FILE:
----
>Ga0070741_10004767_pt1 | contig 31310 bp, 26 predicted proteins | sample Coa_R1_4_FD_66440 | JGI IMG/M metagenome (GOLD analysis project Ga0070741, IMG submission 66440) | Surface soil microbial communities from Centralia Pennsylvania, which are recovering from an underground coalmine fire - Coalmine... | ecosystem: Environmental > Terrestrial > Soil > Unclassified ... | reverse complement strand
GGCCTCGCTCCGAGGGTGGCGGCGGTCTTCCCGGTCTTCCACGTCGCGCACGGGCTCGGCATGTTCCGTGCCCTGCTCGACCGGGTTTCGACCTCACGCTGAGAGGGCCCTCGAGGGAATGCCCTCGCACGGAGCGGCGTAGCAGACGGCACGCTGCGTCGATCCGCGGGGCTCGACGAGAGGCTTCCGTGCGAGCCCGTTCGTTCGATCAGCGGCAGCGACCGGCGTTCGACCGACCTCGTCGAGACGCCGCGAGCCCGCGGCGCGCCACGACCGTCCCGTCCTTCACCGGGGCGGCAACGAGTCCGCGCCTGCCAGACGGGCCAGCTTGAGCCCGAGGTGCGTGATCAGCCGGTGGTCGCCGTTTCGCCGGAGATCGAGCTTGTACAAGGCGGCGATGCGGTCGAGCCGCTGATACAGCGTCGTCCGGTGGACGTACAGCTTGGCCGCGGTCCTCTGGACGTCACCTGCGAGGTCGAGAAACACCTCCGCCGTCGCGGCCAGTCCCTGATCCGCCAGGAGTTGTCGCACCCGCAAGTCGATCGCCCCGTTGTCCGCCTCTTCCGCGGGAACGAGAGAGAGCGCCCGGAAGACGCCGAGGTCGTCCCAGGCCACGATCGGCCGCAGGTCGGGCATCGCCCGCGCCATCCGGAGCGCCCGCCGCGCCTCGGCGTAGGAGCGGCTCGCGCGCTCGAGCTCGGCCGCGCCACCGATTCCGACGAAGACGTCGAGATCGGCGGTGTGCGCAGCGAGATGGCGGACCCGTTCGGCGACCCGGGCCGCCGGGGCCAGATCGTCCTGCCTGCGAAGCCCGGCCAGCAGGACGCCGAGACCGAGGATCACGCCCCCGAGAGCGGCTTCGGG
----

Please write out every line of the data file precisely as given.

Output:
>Ga0070741_10004767_pt1 | contig 31310 bp, 26 predicted proteins | sample Coa_R1_4_FD_66440 | JGI IMG/M metagenome (GOLD analysis project Ga0070741, IMG submission 66440) | Surface soil microbial communities from Centralia Pennsylvania, which are recovering from an underground coalmine fire - Coalmine... | ecosystem: Environmental > Terrestrial > Soil > Unclassified ... | reverse complement strand
GGCCTCGCTCCGAGGGTGGCGGCGGTCTTCCCGGTCTTCCACGTCGCGCACGGGCTCGGCATGTTCCGTGCCCTGCTCGACCGGGTTTCGACCTCACGCTGAGAGGGCCCTCGAGGGAATGCCCTCGCACGGAGCGGCGTAGCAGACGGCACGCTGCGTCGATCCGCGGGGCTCGACGAGAGGCTTCCGTGCGAGCCCGTTCGTTCGATCAGCGGCAGCGACCGGCGTTCGACCGACCTCGTCGAGACGCCGCGAGCCCGCGGCGCGCCACGACCGTCCCGTCCTTCACCGGGGCGGCAACGAGTCCGCGCCTGCCAGACGGGCCAGCTTGAGCCCGAGGTGCGTGATCAGCCGGTGGTCGCCGTTTCGCCGGAGATCGAGCTTGTACAAGGCGGCGATGCGGTCGAGCCGCTGATACAGCGTCGTCCGGTGGACGTACAGCTTGGCCGCGGTCCTCTGGACGTCACCTGCGAGGTCGAGAAACACCTCCGCCGTCGCGGCCAGTCCCTGATCCGCCAGGAGTTGTCGCACCCGCAAGTCGATCGCCCCGTTGTCCGCCTCTTCCGCGGGAACGAGAGAGAGCGCCCGGAAGACGCCGAGGTCGTCCCAGGCCACGATCGGCCGCAGGTCGGGCATCGCCCGCGCCATCCGGAGCGCCCGCCGCGCCTCGGCGTAGGAGCGGCTCGCGCGCTCGAGCTCGGCCGCGCCACCGATTCCGACGAAGACGTCGAGATCGGCGGTGTGCGCAGCGAGATGGCGGACCCGTTCGGCGACCCGGGCCGCCGGGGCCAGATCGTCCTGCCTGCGAAGCCCGGCCAGCAGGACGCCGAGACCGAGGATCACGCCCCCGAGAGCGGCTTCGGG